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The Sun-Times - Heber Springs, AR
  • Chris Voccio: Right to bear arms helps limit government

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  • GateHouse News Service“The strongest reason for the people to retain the right to keep and bear arms is, as a last resort, to protect themselves against tyranny in government.” — Thomas Jefferson.
    One of the problems in discussing gun control is that many people, including many gun-rights advocates, have lost sight of why we have a Second Amendment.
    The Founding Fathers didn’t give it to us to protect our right to hunt, target shoot or collect guns.
    We have the right to keep and bear arms because the Founding Fathers were frightened of centralized government. They spent a hot summer in Philadelphia creating a central government that wouldn’t become too powerful, fearful that someone, perhaps with the best of intentions, would propose the federal government engage in things it wasn’t expressly authorized to do. (That could never happen here, could it?)
    A very weak federal structure was established, leaving most of the power to states. Even without a Second Amendment, we’d still retain the right to “keep and bear arms.”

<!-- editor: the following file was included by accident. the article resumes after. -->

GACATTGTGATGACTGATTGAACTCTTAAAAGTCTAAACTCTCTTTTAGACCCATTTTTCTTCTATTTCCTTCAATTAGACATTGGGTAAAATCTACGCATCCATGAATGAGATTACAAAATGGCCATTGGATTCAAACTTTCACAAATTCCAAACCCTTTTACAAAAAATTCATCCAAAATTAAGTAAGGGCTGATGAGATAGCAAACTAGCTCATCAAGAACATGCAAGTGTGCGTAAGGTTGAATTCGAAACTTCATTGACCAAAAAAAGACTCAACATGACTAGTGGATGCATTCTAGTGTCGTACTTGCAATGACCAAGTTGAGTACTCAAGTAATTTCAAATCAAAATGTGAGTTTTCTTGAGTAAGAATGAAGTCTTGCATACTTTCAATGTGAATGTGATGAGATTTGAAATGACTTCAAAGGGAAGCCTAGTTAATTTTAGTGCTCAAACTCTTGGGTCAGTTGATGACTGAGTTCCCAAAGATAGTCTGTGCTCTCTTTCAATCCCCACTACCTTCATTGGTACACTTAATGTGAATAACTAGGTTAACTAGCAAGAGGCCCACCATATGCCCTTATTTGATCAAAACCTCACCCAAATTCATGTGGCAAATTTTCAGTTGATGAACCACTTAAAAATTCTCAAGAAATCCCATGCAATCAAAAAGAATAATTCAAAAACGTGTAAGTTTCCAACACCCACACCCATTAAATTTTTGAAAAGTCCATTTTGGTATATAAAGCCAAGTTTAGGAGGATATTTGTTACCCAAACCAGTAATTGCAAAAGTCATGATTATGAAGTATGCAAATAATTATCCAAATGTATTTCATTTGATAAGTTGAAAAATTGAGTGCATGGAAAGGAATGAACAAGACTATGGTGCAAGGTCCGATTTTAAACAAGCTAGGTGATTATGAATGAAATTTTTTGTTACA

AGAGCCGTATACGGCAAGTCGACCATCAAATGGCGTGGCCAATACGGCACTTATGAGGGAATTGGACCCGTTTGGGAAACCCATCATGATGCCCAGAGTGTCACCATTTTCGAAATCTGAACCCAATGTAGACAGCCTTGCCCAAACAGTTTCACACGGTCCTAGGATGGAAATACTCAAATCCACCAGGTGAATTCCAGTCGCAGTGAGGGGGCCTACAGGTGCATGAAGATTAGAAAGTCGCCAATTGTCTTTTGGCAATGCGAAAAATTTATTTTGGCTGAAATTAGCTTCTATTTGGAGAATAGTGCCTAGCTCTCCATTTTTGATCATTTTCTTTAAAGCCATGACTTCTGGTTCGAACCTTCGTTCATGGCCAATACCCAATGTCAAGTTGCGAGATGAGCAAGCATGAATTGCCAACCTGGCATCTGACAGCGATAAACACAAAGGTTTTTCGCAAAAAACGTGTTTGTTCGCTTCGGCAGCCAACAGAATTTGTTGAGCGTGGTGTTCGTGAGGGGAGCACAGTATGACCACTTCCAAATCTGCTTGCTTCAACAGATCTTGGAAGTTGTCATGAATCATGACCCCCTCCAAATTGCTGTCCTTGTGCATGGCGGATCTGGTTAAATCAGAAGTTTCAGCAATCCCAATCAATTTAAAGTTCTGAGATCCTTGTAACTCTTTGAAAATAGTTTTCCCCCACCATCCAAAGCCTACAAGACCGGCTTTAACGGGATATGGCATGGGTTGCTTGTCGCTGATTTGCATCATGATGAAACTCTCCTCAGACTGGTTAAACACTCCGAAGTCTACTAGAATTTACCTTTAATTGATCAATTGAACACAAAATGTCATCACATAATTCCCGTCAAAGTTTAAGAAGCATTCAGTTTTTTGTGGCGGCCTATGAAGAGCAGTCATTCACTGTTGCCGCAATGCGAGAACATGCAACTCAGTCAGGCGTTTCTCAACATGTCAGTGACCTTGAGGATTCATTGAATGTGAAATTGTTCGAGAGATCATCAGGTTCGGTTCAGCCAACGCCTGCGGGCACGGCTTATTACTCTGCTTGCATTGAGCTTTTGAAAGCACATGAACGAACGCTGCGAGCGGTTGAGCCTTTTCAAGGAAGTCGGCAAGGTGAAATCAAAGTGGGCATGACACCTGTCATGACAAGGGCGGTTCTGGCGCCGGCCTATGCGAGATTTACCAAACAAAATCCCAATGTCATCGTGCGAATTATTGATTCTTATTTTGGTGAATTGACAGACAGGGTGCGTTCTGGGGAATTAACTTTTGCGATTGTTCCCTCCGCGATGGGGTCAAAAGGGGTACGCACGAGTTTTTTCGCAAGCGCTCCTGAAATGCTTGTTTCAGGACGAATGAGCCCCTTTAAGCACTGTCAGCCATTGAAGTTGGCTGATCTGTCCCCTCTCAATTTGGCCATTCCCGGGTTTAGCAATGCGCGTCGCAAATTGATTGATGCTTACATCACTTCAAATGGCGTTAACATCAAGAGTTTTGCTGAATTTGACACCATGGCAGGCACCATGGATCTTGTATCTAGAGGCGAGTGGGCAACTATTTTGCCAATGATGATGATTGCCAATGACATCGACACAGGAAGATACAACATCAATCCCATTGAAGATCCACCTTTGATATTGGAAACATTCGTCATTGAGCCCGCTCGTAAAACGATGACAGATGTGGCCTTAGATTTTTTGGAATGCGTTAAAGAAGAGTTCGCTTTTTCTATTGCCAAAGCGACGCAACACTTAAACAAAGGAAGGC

Still, the federalists pushing this new government met resistance. To allay citizens’ fears, they gave us the Bill of Rights.
    Alexander Hamilton actually argued against the Bill of Rights on the grounds that it may plant a seed in someone’s mind that if a topic were even mentioned in The Constitution, then it must be something the federal government could meddle with.
    Federalist Paper No. 84: “Why declare that things shall not be done which there is no power to do? Why, for instance, should it be said that the liberty of the press shall not be restrained, when no power is given by which restrictions may be imposed? … it would furnish, to men disposed to usurp, a plausible pretense for claiming that power.”
    (Hamilton was right. Ever hear a gun-control advocate argue about the meaning of “well-regulated militia”?)
    What happened in Colorado is obviously despicable. Arguing about gun control so shortly after that terrible act is perhaps more so.
    The reason the two sides can’t come together is because there’s a fundamental misunderstanding of the others’ position.
    Gun-rights advocates are fearful that things that happened in Germany, China or Cuba could happen here.
    Gun-control advocates don’t seem to really mind, so long as “free” health care is provided in exchange for our guns.
    That’s why it’s so difficult to come together on this issue.
    Chris Voccio is publisher of The Bulletin in Norwich, Conn.

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